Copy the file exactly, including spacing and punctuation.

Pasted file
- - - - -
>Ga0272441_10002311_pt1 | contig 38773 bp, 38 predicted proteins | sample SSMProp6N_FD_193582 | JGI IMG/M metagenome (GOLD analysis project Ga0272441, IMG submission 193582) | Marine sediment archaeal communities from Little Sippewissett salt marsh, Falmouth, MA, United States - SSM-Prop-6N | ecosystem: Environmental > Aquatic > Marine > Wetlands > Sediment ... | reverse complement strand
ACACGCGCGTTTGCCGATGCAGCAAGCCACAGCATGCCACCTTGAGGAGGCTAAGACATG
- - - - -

>Ga0272441_10002311_pt1 | contig 38773 bp, 38 predicted proteins | sample SSMProp6N_FD_193582 | JGI IMG/M metagenome (GOLD analysis project Ga0272441, IMG submission 193582) | Marine sediment archaeal communities from Little Sippewissett salt marsh, Falmouth, MA, United States - SSM-Prop-6N | ecosystem: Environmental > Aquatic > Marine > Wetlands > Sediment ... | reverse complement strand
ACACGCGCGTTTGCCGATGCAGCAAGCCACAGCATGCCACCTTGAGGAGGCTAAGACATG